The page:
Our favourite Geneva 2018 car: Lagonda Vision Concept
So many new models, so many classics, so many concepts. But we couldn't resist this combination of historic brand and futuristic outlook on the Aston Martin stand
There's a permanent crowd at the back of the Aston Martin stand at the Geneva International Motor Show, watching in awe as the new Lagonda Vision Concept rotates on a turntable, front and rear-hinged back doors open to reveal a huge interior.
This is AutoClassics' favourite concept car of the Geneva show. It's striking but it also heralds a new start for the historic but misunderstood Lagonda brand, which Aston Martin Lagonda aims to make the world’s first zero emission luxury brand.
It's said that the Vision is a 'near future study that previews the design language that could potentially be seen in production Lagonda models as soon as 2021', and it also provides an insight into the design language for potentially two new Lagonda models, an SUV and a coupé that could be available by 2023.
What does that mean? It's basically saying that the production cars – this saloon (if you can call it that), the SUV and the coupé – might not look quite as bonkers but will at least resemble the designs on show at Geneva 2018.
With the batteries under the floor, and electric motors at each corner providing intelligent four-wheel-drive, it's been possible to use almost the entire length of the Vision Concept for the passenger compartment.
Rear-hinged back doors, opening roof sections and the absence of a central pillar mean that passengers will be able to literally stand up from the seats and step out of the car.
‘The Lagonda Vision Concept is an incredibly bold design statement,’ said Aston Martin EVP and chief creative officer, Marek Reichman.
‘The electrification revolution means there is no longer any need for horse and carriage design, and our new concept shows the scope of design opportunities that open up once you no longer need to provide space for a large power source directly in front of the passenger compartment. In the Lagonda Vision Concept, the batteries occupy the floor of the car. Everything above that line belongs to us.
‘Lagonda has no need to occupy a huge amount of road space or make an ostentatious wealth statement,’ continues Reichman. ‘It is like comparing Concorde to the first class cabin of a conventional airliner.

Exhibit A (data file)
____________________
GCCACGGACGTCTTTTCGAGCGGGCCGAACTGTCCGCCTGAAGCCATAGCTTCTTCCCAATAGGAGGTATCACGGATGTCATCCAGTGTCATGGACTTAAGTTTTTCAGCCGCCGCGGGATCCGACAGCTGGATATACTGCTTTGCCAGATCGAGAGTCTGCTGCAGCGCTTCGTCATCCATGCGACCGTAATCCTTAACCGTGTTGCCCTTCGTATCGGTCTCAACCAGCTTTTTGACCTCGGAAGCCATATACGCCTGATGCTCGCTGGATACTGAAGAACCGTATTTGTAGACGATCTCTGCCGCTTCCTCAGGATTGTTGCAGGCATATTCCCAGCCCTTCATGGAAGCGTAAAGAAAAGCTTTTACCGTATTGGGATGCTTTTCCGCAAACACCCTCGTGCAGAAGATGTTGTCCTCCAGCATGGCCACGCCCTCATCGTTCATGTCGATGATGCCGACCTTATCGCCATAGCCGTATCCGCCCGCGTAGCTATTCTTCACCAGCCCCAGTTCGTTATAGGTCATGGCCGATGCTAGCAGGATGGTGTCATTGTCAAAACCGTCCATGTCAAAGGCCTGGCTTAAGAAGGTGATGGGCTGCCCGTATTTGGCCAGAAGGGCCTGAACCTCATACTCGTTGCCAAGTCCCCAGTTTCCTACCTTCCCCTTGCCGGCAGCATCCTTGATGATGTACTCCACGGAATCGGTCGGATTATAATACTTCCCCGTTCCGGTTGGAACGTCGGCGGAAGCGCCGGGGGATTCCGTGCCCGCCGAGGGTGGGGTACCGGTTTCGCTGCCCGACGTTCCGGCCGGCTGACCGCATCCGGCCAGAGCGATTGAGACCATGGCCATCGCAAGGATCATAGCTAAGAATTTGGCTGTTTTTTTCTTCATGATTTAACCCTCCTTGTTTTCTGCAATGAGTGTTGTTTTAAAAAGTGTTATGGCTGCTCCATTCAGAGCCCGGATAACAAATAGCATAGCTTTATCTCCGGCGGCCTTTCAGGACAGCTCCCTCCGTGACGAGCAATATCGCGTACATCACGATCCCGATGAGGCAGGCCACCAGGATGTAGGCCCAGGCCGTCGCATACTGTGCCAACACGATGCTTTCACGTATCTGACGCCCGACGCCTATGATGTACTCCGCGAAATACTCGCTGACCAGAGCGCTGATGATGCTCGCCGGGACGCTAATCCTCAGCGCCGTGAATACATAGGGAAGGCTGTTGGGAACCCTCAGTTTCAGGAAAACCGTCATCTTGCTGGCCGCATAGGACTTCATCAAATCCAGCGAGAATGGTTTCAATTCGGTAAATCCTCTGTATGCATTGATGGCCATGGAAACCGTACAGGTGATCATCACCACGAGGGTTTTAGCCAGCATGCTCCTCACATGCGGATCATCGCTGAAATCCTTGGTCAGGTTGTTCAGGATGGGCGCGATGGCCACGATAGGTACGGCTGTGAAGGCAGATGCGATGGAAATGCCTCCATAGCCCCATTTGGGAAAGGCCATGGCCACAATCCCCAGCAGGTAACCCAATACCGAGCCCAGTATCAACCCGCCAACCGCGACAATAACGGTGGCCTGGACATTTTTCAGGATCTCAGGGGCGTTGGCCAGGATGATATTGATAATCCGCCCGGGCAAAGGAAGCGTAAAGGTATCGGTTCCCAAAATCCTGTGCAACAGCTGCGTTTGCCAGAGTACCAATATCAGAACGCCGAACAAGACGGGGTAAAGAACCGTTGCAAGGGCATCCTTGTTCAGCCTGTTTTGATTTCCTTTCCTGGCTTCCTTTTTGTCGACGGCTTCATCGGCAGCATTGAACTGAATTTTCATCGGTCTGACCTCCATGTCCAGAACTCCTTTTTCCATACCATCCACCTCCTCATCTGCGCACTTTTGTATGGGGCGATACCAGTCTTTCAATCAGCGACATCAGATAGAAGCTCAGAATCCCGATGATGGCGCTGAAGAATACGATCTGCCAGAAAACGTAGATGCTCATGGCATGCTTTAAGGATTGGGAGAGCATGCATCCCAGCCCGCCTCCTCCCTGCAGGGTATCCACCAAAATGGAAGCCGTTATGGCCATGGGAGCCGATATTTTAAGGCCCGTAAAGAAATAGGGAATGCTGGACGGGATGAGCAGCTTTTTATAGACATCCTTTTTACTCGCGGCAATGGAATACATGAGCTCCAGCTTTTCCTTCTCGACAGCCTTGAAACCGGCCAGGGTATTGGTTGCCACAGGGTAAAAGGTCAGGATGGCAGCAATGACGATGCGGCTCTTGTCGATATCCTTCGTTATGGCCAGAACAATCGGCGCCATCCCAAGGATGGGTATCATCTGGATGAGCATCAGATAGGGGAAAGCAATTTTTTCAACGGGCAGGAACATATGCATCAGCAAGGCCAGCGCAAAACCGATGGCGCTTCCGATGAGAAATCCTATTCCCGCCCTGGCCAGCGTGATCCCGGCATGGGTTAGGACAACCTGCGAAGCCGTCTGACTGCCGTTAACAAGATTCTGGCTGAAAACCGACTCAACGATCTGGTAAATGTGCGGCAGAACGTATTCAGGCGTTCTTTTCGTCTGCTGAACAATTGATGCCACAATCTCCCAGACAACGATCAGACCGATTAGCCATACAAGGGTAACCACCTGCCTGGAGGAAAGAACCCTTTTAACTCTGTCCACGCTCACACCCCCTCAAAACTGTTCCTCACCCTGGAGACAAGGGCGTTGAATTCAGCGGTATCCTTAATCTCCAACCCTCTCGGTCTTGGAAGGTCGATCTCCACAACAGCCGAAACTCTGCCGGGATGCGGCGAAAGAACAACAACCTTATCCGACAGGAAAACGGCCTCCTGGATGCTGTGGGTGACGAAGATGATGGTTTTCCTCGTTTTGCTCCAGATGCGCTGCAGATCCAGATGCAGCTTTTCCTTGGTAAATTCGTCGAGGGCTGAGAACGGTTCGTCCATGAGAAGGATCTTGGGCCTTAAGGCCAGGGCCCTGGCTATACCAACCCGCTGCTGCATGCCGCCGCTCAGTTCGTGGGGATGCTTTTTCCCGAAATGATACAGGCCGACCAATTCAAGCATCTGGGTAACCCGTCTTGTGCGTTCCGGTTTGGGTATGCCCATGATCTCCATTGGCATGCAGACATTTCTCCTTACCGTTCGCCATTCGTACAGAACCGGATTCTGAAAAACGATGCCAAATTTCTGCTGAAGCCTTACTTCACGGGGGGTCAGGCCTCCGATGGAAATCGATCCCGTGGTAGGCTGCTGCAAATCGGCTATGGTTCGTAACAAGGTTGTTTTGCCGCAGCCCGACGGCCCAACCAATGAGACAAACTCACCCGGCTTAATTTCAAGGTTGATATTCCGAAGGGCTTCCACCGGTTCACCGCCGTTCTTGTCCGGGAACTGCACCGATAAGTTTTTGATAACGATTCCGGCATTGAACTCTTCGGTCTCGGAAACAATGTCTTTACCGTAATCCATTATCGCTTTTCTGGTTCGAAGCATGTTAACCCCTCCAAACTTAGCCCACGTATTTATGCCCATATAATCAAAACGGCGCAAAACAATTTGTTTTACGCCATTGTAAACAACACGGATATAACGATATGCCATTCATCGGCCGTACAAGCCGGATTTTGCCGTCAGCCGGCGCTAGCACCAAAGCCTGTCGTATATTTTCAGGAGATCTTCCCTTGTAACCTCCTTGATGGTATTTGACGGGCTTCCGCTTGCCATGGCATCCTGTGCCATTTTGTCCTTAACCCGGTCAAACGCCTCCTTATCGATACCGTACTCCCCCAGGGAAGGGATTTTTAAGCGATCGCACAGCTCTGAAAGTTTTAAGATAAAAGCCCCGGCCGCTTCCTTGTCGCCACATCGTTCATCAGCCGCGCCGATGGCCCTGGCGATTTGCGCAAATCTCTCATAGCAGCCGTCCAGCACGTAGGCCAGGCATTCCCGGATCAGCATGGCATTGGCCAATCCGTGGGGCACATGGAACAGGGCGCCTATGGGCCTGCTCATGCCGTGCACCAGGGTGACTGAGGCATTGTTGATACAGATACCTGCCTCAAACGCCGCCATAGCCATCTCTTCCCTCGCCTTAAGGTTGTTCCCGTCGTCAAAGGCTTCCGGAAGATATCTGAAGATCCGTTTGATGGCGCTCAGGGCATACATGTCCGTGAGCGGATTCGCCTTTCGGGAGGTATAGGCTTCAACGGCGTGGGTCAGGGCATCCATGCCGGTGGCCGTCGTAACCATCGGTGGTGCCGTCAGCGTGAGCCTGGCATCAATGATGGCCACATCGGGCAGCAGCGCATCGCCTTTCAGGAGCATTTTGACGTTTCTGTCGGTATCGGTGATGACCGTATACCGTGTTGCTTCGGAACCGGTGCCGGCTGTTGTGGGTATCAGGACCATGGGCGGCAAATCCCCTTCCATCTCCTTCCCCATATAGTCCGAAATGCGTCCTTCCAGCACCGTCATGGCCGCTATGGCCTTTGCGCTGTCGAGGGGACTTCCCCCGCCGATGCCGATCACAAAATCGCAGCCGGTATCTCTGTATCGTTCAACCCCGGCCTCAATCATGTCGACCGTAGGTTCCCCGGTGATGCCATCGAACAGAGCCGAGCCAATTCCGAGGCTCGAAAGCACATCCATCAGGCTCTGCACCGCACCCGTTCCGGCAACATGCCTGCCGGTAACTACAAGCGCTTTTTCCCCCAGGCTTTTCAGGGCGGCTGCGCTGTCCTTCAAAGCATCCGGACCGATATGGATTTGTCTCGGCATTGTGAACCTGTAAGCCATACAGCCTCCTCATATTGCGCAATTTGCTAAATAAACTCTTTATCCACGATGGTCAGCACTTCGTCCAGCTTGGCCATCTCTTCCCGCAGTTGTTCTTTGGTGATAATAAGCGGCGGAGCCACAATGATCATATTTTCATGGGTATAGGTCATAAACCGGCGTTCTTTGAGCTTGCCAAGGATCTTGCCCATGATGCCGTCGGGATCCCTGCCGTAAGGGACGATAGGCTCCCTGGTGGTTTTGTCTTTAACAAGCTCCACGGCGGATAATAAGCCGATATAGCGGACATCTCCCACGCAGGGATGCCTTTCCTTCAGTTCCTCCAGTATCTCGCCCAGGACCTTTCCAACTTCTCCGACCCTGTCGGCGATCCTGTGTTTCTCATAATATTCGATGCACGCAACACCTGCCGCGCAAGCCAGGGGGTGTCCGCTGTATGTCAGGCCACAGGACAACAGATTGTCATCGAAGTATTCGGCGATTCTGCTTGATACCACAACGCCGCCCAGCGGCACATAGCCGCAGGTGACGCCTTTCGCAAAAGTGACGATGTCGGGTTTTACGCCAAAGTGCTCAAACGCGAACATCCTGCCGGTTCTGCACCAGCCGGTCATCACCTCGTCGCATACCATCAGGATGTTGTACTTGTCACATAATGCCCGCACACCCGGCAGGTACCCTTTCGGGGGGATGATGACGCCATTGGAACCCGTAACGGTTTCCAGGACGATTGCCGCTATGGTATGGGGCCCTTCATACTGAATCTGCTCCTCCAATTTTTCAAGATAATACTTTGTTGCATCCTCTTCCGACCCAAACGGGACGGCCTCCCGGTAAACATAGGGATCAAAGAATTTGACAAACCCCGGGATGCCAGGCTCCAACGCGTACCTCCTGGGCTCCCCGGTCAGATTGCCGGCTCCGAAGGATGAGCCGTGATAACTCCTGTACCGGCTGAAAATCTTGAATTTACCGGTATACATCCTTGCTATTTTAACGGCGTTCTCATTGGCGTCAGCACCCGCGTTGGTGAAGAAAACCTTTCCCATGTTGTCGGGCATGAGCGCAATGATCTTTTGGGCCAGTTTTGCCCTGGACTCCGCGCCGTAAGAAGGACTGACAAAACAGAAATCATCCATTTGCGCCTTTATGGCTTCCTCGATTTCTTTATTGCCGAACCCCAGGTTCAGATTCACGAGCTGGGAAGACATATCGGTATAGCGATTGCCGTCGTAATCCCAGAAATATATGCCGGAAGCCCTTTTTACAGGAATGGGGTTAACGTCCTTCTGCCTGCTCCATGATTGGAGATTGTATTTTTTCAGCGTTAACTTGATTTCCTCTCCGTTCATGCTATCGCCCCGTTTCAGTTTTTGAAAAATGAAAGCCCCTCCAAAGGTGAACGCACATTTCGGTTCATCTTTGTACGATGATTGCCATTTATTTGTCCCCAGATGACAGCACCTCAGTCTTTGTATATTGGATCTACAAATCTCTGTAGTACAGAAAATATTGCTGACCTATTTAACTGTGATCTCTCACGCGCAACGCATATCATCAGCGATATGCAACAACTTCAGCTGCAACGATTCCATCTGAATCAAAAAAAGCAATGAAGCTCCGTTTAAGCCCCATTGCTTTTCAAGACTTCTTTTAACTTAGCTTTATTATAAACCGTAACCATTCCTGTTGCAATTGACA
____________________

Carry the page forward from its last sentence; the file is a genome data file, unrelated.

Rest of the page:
'By ditching traditional architecture like Parthenon grilles and massive frontal areas, and by using electrical power, Lagonda design can still be distinctive and luxurious without being grandiose. It offers its customers a thoroughly modern, emission-free form of super-luxurious mobility.’
For the interior Reichman and his team turned to renowned British craftsman David Snowdon, who apparently said, 'Let’s use different materials, materials people won’t expect even in isolation, let alone together.'
Consequently the interior of the Lagonda Vision Concept uses not only ultra modern materials like carbonfibre and ceramics but also cashmeres and silks. It features silk carpets and hand-woven wool upholstery, alongside carbonfibre trim and functional ceramic tiles that open and close to alter the ventilation and adjust the volume of the music.
This was further aided by Savile Row tailors Henry Poole, who assisted in the pattern-making for the hand-woven wool used on the seats.
The Vision Concept has been designed for a high level of autonomy, so the steering wheel can not only move from left to right hand drive according to need, but in autonomous mode it can also retract entirely allowing front seat passengers to rotate through 180 degrees to face those in the back.
‘For owners of true luxury cars, autonomy has existed for over a century, in a carbon-based form called a chauffeur,’ commented Palmer, wryly. ‘We imagine most Lagonda customers will choose to be driven, but whether by a person or a computer will be up to them. And if they want to drive themselves, the car will ensure that is a delightful and memorable experience too. Lagonda will provide that choice.’
It's said that the Vision Concept will be able to cover 400 real world miles between charges. That’s the distance from Los Angeles to San Francisco, London to Edinburgh or Berlin to Vienna without stopping.
Where did the Lagonda name come from?
Wilbur Gunn, an Anglo-American engineer and entrepreneur, founded Lagonda in a greenhouse at his home in Staines to the west of London in 1904.
His talents stretched from opera singing to riverboat building; he named his company after the Lagonda Creek river that ran through the town of Springfield in his native Ohio.
His cars were always innovative: for example, the 16/18hp model that won the Moscow to St Petersburg trial in 1910 boasted not only trailing arm rear suspension but a form of monocoque construction, decades before its advantages were realised by the bulk of the world’s car manufacturers.
Lagonda went on to become one of the most coveted car brands in the world. In its 1930s heyday Lagonda was capable of producing V12-powered limousines fit for royalty, and sports cars strong and quick enough to win Le Mans, which one did in 1935.
Bought by Aston Martin in 1947, Lagonda continued to innovate, never more so than with the extraordinary William Towns-designed Aston Martin Lagonda 'Wedge' of the 1980s and 1990s, to this day one of the most audacious cars ever designed.
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